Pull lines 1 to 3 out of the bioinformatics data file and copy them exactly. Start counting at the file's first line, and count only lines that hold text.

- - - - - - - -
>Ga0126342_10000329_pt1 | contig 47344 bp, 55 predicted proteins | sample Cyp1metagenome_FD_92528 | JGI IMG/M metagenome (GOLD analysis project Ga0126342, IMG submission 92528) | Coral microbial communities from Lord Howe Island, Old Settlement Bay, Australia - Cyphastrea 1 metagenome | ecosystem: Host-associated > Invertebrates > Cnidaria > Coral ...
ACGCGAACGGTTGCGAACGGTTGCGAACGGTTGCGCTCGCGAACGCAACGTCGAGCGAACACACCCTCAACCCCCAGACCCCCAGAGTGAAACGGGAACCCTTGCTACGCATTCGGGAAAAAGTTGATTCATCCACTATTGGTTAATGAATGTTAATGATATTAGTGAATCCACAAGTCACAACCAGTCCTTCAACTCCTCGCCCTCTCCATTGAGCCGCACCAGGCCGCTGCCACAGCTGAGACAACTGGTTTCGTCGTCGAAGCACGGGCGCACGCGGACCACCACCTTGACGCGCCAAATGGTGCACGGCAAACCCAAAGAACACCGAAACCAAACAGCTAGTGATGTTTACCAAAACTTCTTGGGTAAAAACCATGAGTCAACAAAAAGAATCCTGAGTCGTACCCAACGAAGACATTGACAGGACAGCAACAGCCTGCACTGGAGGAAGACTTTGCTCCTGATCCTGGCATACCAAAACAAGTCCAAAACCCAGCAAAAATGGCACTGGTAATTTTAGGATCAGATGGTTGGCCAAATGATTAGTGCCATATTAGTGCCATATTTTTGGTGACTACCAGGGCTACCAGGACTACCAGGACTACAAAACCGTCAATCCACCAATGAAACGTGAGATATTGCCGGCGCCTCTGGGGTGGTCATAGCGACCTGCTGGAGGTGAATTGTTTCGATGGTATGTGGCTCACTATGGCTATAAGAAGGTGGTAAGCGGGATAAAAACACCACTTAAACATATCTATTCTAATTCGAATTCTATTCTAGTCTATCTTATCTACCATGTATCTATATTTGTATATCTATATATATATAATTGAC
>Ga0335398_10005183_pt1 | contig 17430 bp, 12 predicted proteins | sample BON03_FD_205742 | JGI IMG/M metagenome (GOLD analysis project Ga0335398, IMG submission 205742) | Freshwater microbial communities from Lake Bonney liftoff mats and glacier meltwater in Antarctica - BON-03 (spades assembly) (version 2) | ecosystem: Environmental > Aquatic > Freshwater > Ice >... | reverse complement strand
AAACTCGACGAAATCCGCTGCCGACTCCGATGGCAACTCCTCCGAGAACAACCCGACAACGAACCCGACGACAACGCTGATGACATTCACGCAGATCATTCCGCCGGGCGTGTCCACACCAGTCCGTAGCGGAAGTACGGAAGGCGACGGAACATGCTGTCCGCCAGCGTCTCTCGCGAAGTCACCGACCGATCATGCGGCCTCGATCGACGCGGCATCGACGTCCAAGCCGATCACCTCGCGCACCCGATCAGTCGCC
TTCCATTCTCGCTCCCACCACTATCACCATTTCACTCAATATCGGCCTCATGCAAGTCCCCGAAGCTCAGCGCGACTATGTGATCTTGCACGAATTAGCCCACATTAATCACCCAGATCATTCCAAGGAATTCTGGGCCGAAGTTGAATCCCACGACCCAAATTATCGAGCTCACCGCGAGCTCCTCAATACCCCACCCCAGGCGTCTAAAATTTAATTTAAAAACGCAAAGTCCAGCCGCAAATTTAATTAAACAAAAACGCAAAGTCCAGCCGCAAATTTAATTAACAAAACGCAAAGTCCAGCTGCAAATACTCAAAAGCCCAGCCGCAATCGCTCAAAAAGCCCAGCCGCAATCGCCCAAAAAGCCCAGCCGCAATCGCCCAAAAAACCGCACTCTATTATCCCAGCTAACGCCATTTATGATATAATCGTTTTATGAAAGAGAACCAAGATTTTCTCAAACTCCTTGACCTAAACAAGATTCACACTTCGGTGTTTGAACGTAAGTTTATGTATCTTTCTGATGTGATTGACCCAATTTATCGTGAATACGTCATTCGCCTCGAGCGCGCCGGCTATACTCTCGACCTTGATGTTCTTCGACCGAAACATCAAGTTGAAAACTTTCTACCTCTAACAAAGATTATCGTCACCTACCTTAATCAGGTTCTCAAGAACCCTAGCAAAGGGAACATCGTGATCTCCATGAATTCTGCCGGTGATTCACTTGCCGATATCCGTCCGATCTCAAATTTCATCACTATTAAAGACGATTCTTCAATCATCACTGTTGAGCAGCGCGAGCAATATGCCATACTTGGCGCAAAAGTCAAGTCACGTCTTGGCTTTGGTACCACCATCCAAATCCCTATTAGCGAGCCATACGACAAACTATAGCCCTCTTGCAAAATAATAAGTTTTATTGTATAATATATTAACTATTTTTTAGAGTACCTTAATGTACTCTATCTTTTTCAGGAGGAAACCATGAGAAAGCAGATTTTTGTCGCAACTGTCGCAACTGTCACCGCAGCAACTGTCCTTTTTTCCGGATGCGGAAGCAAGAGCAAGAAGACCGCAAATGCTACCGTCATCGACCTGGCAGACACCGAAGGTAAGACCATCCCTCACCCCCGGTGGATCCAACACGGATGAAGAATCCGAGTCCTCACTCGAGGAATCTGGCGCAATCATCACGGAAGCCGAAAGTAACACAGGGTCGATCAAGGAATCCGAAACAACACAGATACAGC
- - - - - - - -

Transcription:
>Ga0126342_10000329_pt1 | contig 47344 bp, 55 predicted proteins | sample Cyp1metagenome_FD_92528 | JGI IMG/M metagenome (GOLD analysis project Ga0126342, IMG submission 92528) | Coral microbial communities from Lord Howe Island, Old Settlement Bay, Australia - Cyphastrea 1 metagenome | ecosystem: Host-associated > Invertebrates > Cnidaria > Coral ...
ACGCGAACGGTTGCGAACGGTTGCGAACGGTTGCGCTCGCGAACGCAACGTCGAGCGAACACACCCTCAACCCCCAGACCCCCAGAGTGAAACGGGAACCCTTGCTACGCATTCGGGAAAAAGTTGATTCATCCACTATTGGTTAATGAATGTTAATGATATTAGTGAATCCACAAGTCACAACCAGTCCTTCAACTCCTCGCCCTCTCCATTGAGCCGCACCAGGCCGCTGCCACAGCTGAGACAACTGGTTTCGTCGTCGAAGCACGGGCGCACGCGGACCACCACCTTGACGCGCCAAATGGTGCACGGCAAACCCAAAGAACACCGAAACCAAACAGCTAGTGATGTTTACCAAAACTTCTTGGGTAAAAACCATGAGTCAACAAAAAGAATCCTGAGTCGTACCCAACGAAGACATTGACAGGACAGCAACAGCCTGCACTGGAGGAAGACTTTGCTCCTGATCCTGGCATACCAAAACAAGTCCAAAACCCAGCAAAAATGGCACTGGTAATTTTAGGATCAGATGGTTGGCCAAATGATTAGTGCCATATTAGTGCCATATTTTTGGTGACTACCAGGGCTACCAGGACTACCAGGACTACAAAACCGTCAATCCACCAATGAAACGTGAGATATTGCCGGCGCCTCTGGGGTGGTCATAGCGACCTGCTGGAGGTGAATTGTTTCGATGGTATGTGGCTCACTATGGCTATAAGAAGGTGGTAAGCGGGATAAAAACACCACTTAAACATATCTATTCTAATTCGAATTCTATTCTAGTCTATCTTATCTACCATGTATCTATATTTGTATATCTATATATATATAATTGAC
>Ga0335398_10005183_pt1 | contig 17430 bp, 12 predicted proteins | sample BON03_FD_205742 | JGI IMG/M metagenome (GOLD analysis project Ga0335398, IMG submission 205742) | Freshwater microbial communities from Lake Bonney liftoff mats and glacier meltwater in Antarctica - BON-03 (spades assembly) (version 2) | ecosystem: Environmental > Aquatic > Freshwater > Ice >... | reverse complement strand